MEA Investment Services
It’s not enough just to invest. At MEA we help you choose the right mix of investments to help you meet your goals. Many factors need to be considered, such as your previous investment experience, your time horizon for your investment goals, and your tolerance for risk, just to name a few. Additionally, it might be important to decide how to spread your money among different:
- Asset Types – Choose from stocks, bonds and cash. Note that equity investments are subject to market fluctuations, while lower-rated bonds are subject to fluctuations in value and risk of loss of income and principal.
- Sizes and Types of Companies – You can opt for investments in large, established companies or small cutting-edge companies; they each have their own benefits and risks. Investing in smaller companies entails additional risks, due to their small asset size. However, large companies may have difficulty keeping up with a rapidly changing market.
- Geographic Regions – You can invest primarily in the United States, internationally or globally. Investing outside the U.S. – especially in developing countries – entails additional risks, such as currency fluctuations and potential political instability.
By diversifying – choosing a wide variety of investments – we can help you reduce the volatility of your overall portfolio. Diversification does not ensure a profit or protection from losses.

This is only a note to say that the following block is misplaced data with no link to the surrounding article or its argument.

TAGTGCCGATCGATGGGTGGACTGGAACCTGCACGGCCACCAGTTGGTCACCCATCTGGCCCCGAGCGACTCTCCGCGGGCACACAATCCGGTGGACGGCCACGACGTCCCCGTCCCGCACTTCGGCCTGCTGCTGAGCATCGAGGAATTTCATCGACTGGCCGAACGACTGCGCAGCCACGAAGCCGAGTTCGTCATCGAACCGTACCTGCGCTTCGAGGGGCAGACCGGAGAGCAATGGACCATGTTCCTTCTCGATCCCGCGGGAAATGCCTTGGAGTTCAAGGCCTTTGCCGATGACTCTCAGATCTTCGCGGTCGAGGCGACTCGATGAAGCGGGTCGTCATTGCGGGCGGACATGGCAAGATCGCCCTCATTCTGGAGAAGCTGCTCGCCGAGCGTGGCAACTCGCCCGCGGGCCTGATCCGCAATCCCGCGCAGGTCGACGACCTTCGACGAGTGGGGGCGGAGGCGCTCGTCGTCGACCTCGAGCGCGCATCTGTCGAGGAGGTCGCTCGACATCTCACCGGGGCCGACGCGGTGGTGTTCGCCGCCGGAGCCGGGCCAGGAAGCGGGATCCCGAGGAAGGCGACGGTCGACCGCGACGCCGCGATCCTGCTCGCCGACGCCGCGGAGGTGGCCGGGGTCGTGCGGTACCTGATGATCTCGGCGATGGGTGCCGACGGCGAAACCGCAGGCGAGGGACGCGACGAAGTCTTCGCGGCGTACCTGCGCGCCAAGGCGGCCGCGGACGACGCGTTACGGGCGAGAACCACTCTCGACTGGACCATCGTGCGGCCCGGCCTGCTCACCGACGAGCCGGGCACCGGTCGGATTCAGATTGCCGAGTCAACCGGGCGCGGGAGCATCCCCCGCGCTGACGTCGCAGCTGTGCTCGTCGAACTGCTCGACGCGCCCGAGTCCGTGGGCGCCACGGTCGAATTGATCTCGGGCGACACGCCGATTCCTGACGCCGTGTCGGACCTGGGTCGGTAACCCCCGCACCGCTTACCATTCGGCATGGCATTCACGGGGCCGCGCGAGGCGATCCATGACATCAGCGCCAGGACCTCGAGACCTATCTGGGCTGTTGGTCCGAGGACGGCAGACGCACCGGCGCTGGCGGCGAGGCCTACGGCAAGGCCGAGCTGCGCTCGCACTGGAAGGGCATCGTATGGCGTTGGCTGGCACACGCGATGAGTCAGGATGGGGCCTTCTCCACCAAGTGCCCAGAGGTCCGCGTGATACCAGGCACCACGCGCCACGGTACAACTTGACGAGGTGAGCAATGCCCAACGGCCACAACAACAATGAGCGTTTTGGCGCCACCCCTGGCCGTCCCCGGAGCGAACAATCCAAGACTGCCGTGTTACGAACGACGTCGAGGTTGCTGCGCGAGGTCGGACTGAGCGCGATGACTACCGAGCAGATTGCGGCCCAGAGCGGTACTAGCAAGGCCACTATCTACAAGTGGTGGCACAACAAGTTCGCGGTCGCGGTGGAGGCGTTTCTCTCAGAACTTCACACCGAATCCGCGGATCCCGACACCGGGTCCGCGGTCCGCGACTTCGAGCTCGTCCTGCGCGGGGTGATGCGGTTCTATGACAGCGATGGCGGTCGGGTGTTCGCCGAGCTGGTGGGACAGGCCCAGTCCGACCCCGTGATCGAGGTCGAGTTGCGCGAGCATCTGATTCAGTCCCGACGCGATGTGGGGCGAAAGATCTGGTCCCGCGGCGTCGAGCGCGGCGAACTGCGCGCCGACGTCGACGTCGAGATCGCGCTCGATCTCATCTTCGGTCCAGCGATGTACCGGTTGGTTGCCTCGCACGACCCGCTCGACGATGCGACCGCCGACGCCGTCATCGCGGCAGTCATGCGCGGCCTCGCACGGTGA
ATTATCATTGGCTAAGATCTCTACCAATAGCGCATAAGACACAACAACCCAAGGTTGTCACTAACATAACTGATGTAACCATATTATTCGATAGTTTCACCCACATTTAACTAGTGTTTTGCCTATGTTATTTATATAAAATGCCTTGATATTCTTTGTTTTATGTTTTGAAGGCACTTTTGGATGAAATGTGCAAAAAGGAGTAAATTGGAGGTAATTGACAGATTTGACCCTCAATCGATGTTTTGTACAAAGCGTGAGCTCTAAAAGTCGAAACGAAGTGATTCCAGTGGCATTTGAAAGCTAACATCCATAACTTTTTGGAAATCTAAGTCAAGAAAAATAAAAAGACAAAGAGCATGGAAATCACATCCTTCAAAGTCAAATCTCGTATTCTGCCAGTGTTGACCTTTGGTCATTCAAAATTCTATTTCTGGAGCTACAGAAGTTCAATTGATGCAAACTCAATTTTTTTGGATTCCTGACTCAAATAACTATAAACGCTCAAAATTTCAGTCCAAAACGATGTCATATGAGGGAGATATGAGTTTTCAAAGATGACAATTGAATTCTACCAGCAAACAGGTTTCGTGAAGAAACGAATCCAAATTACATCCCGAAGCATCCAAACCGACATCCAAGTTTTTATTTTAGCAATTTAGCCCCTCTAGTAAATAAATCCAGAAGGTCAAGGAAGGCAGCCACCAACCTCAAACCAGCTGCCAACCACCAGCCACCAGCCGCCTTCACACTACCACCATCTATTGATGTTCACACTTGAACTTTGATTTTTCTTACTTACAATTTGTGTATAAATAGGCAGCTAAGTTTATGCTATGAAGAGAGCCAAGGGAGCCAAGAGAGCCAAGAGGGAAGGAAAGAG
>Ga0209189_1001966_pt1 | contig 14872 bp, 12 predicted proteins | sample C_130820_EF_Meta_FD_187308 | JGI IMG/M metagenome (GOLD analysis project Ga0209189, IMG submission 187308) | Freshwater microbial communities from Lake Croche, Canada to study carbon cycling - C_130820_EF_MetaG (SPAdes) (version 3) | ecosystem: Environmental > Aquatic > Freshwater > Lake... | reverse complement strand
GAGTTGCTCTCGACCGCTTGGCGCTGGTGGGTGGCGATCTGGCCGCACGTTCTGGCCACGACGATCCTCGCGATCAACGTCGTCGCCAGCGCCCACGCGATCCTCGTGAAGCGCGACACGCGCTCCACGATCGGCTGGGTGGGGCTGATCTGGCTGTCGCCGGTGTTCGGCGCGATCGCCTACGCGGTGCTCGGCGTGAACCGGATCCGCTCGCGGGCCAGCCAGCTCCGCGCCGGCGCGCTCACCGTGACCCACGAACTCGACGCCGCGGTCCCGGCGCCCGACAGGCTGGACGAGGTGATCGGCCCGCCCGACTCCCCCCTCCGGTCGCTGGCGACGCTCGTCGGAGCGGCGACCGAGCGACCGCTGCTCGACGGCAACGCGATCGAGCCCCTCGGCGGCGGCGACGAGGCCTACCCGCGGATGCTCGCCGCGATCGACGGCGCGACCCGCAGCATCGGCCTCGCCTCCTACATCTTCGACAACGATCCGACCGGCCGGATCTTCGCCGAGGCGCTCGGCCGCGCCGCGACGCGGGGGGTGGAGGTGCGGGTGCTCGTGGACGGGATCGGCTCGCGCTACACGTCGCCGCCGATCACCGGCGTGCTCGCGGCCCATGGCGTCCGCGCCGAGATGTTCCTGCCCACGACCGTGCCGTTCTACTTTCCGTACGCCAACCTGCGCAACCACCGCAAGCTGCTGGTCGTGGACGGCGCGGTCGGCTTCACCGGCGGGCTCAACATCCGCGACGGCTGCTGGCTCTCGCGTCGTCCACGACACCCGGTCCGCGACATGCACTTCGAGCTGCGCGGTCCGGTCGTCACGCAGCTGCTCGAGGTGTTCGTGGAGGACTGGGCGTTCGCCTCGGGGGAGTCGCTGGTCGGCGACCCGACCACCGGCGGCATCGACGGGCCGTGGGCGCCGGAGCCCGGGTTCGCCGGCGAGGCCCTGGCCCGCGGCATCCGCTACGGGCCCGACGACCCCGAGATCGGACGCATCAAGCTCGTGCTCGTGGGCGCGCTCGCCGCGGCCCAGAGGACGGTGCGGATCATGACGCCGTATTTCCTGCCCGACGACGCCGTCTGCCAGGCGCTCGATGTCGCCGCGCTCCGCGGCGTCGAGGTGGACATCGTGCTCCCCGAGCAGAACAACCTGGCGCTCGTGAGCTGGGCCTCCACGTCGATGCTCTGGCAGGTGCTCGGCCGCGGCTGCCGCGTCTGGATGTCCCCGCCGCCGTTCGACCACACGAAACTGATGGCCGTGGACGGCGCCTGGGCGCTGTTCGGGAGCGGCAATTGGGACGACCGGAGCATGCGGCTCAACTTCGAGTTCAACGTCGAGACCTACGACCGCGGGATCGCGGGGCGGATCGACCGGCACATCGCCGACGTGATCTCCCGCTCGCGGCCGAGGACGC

Mutual funds pool the assets of multiple investors, and raise money to invest. We will help you understand the benefits and risks of mutual funds and how they may apply to your situation. Mutual funds may give you the diversification, convenience, and professional management which meet your needs.
Our financial professionals are experienced in identifying risks and opportunities inherent in purchasing stock (shares in the ownership of a company) as an investment, and our goal is to help you determine if and how to invest in stocks. Most stock investments are in common stock, which gives the stockholders the right to vote for the board of directors, receive information about the firm, and share in the profits of the company.
Preferred stock shareholders don’t have the right to vote for the board of directors, but they are paid dividends before the common stock holders, and if the company is forced to liquidate, preferred stockholders have priority over common. At MEA we can help you explore the benefits and risks of preferred stock (which holds characteristics of both common stock and bonds) in helping you reach your financial goals.
Corporate / Government Bonds
Bonds are a stable, predictable source of current income, and US government and municipal bonds have additional tax benefits. As part of your overall portfolio, we can help you determine if bonds are right for you.
What are bonds? When an institution such as a government or a corporation wants to borrow money, it does so by creating a bond. The bonds are then sold to many investors. The investors receive periodic interest only payments, and the principal is repaid in a lump sum at a predetermined time.
Exchange Traded Funds (ETF)
Brokers buy and sell exchange traded funds at current market prices whenever the exchange is open. Our investment representatives can explain the benefits (lower operating costs, tax benefits, trading flexibility and no required minimum purchase) as well as the disadvantages (commission charges and fees) which come with this type of investment.